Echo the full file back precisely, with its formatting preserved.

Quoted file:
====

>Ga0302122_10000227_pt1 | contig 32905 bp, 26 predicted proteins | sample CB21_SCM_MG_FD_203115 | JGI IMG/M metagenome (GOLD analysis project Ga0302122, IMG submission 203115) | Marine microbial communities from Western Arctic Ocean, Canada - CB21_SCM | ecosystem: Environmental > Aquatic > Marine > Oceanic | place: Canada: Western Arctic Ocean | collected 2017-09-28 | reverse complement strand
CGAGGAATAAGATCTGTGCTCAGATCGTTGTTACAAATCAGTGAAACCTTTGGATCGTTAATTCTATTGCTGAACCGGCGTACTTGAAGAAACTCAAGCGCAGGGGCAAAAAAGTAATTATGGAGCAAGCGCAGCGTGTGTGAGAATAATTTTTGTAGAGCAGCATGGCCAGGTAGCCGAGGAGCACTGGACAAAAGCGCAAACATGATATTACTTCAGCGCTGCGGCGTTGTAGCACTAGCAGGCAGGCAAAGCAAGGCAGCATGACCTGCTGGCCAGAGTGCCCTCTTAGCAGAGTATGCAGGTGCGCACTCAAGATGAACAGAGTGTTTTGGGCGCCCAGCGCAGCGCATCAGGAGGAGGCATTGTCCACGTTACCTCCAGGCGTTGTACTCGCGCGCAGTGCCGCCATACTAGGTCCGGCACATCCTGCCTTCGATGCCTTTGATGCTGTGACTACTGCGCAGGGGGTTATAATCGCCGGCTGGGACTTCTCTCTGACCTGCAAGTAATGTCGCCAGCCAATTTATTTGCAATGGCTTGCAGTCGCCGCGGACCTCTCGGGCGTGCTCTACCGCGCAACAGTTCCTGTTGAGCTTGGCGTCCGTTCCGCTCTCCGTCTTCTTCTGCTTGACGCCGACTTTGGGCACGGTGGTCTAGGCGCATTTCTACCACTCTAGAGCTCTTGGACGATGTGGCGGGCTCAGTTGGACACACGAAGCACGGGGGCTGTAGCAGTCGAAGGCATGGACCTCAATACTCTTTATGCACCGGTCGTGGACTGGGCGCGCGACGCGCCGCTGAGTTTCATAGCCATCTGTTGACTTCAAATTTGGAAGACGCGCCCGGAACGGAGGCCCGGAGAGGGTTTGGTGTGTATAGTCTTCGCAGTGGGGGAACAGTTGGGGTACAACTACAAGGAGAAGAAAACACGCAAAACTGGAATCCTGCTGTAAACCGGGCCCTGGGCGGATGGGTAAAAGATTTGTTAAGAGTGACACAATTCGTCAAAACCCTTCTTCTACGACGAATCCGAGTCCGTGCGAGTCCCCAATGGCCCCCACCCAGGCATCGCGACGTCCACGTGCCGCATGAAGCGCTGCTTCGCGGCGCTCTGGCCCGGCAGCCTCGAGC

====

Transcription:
>Ga0302122_10000227_pt1 | contig 32905 bp, 26 predicted proteins | sample CB21_SCM_MG_FD_203115 | JGI IMG/M metagenome (GOLD analysis project Ga0302122, IMG submission 203115) | Marine microbial communities from Western Arctic Ocean, Canada - CB21_SCM | ecosystem: Environmental > Aquatic > Marine > Oceanic | place: Canada: Western Arctic Ocean | collected 2017-09-28 | reverse complement strand
CGAGGAATAAGATCTGTGCTCAGATCGTTGTTACAAATCAGTGAAACCTTTGGATCGTTAATTCTATTGCTGAACCGGCGTACTTGAAGAAACTCAAGCGCAGGGGCAAAAAAGTAATTATGGAGCAAGCGCAGCGTGTGTGAGAATAATTTTTGTAGAGCAGCATGGCCAGGTAGCCGAGGAGCACTGGACAAAAGCGCAAACATGATATTACTTCAGCGCTGCGGCGTTGTAGCACTAGCAGGCAGGCAAAGCAAGGCAGCATGACCTGCTGGCCAGAGTGCCCTCTTAGCAGAGTATGCAGGTGCGCACTCAAGATGAACAGAGTGTTTTGGGCGCCCAGCGCAGCGCATCAGGAGGAGGCATTGTCCACGTTACCTCCAGGCGTTGTACTCGCGCGCAGTGCCGCCATACTAGGTCCGGCACATCCTGCCTTCGATGCCTTTGATGCTGTGACTACTGCGCAGGGGGTTATAATCGCCGGCTGGGACTTCTCTCTGACCTGCAAGTAATGTCGCCAGCCAATTTATTTGCAATGGCTTGCAGTCGCCGCGGACCTCTCGGGCGTGCTCTACCGCGCAACAGTTCCTGTTGAGCTTGGCGTCCGTTCCGCTCTCCGTCTTCTTCTGCTTGACGCCGACTTTGGGCACGGTGGTCTAGGCGCATTTCTACCACTCTAGAGCTCTTGGACGATGTGGCGGGCTCAGTTGGACACACGAAGCACGGGGGCTGTAGCAGTCGAAGGCATGGACCTCAATACTCTTTATGCACCGGTCGTGGACTGGGCGCGCGACGCGCCGCTGAGTTTCATAGCCATCTGTTGACTTCAAATTTGGAAGACGCGCCCGGAACGGAGGCCCGGAGAGGGTTTGGTGTGTATAGTCTTCGCAGTGGGGGAACAGTTGGGGTACAACTACAAGGAGAAGAAAACACGCAAAACTGGAATCCTGCTGTAAACCGGGCCCTGGGCGGATGGGTAAAAGATTTGTTAAGAGTGACACAATTCGTCAAAACCCTTCTTCTACGACGAATCCGAGTCCGTGCGAGTCCCCAATGGCCCCCACCCAGGCATCGCGACGTCCACGTGCCGCATGAAGCGCTGCTTCGCGGCGCTCTGGCCCGGCAGCCTCGAGC